James: What are some of the challenges of multichannel marketing? What difficulties are you seeing?
Monique: It's figuring out the technology (“the pipes”) as well as the touch points. Both of those axes are challenges at the moment. You're getting more and more of each. We're seeing this year a lot more awareness about the universe of the patient journey, and what are the different touch points. So, very simply said, am I going to Target to get my script refilled? Then, am I speaking to a diabetes educator who's in the aisle or am I tuned to TV or do I have an iPhone—and am I using apps or search? Then am I still a heavy TV user or not, and what do I watch? We've had clients say to us, “We want to be on someone's shoulder and see what happens to them.” You've got so many more options at every point now that it's exploded. It's so hard to figure out did they turn left or right? What's the tendency? And to segment people in a meaningful way. Are they über-seekers where they're always on the ball and they want to know? Or are they more passive and listen to what the doctor says? And then maybe your health insurance is going to say to you: “Too bad, this is what we're going to pay for. It's great that you did three hours of research, but we can't help you.” So we're trying to figure it all out.
Debra: That's exactly the point. The patient walks in and asks for something, the physician prescribes it, the pharmacist goes to fill it but then the payer basically says, “We're not covering that.”
Monique: Exactly. What's determining the outcome? But then coming back to channels, I don't think it's about how many channels you can be on, it's which channels your audience likes. So for physicians, for instance, we're finding quirky things like certain segments want to text the rep or push click-to-call to be called. They may want live video but they really don't want the webinars and the e-mail marketing. You need to build your story and not every channel needs to have the same content. But just figuring out what's their style of wanting to communicate, even that is a challenge.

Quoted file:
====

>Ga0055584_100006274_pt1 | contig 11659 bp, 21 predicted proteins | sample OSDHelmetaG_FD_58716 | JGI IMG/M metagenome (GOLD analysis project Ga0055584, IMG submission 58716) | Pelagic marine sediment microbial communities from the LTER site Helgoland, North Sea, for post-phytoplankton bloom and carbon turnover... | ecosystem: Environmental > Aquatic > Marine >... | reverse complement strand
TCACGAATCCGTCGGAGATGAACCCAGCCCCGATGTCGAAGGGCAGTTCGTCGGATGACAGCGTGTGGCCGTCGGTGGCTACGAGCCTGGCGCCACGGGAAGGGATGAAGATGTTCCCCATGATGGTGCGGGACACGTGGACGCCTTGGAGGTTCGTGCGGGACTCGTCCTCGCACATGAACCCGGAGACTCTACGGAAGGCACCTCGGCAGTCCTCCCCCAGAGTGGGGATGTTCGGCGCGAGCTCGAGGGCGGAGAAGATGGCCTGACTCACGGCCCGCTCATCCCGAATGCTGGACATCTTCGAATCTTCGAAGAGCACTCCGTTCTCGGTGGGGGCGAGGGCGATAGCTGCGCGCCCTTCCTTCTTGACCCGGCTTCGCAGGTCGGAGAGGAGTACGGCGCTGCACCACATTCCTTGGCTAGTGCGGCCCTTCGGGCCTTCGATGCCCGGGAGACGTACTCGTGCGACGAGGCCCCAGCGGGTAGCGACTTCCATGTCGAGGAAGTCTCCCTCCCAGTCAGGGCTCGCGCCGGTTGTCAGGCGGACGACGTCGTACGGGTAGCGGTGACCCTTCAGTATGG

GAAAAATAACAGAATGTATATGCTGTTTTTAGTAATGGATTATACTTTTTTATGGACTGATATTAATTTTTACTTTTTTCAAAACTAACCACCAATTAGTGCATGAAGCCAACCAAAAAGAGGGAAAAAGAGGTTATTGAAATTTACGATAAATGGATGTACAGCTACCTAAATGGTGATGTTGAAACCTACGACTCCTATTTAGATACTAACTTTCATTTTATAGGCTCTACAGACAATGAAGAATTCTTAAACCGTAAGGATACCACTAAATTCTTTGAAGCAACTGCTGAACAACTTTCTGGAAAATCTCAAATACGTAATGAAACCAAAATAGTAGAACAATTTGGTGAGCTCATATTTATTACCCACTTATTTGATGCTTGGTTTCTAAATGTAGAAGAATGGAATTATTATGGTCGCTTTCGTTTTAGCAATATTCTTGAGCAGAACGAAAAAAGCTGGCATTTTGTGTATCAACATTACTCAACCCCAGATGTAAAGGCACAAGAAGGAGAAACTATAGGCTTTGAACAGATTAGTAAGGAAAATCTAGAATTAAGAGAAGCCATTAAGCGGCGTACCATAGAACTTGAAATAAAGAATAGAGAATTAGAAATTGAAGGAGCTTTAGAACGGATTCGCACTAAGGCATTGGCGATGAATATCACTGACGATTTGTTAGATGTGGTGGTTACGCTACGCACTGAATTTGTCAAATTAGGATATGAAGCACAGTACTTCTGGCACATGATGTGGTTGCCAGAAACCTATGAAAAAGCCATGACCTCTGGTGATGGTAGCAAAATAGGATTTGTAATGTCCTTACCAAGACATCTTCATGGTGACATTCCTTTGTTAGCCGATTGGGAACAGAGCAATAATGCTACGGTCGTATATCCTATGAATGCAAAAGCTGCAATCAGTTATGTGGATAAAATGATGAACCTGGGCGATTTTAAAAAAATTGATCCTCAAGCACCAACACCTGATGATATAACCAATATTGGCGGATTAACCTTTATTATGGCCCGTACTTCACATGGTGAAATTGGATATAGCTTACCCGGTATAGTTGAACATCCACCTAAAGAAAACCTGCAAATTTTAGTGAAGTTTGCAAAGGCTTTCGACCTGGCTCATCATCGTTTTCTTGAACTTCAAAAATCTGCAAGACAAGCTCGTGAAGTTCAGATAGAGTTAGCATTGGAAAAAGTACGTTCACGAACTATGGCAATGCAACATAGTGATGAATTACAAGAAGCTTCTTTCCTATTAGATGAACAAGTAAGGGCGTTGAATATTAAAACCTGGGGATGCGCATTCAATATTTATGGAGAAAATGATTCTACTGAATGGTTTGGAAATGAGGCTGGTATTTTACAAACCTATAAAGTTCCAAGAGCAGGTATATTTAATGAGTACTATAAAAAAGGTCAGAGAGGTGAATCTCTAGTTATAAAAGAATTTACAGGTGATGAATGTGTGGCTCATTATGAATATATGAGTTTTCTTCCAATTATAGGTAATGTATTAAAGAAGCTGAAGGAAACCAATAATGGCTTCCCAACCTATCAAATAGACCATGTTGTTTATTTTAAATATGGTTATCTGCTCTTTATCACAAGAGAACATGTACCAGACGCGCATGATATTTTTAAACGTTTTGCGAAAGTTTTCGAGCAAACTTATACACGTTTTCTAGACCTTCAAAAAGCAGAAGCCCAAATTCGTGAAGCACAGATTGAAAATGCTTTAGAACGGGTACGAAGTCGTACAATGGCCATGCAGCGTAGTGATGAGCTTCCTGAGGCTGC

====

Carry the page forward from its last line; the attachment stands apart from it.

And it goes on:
Karl: I think it's also about how deep you want to go, because that's when you get to micromarketing. So you start out with segmentation-based. You think you understand a group of customers and how they act and think. I think you have to have all the channels on and then you see how they engage and which they prefer. If you're not employing a channel in which your audience is seeking information, you're missing opportunities. Each of your customers is not going to have the same mix. There are physicians that like to go to speaker programs. They don't go to conferences. They go to your website often. They have limited access to reps. When you start out with segmentation about how a customer looks, multichannel marketing is also an ongoing process of validation. Is the segmentation right? Are they behaving in a way that we expect of them? And sometimes they will move segments. You had them classified one way, then you move them to a different segment.
James: So you're recalibrating and refining as you collect more and more data?
Janie: Yes, but sometimes that's very hard. When putting your plan together you may have all these grand ideas but you get all caught up in how to measure that. I mean, I can barely get through the data that I already get. Who's going to analyze this for me? How am I going to make decisions? If you don't have those resources at your disposal to measure what you should be measuring, sometimes that could keep you from venturing out. Tweaking is critical because you go out there with your best assumptions and if something doesn't work, you need to be able to tweak it right away.
Next page: Knowing when to pull the trigger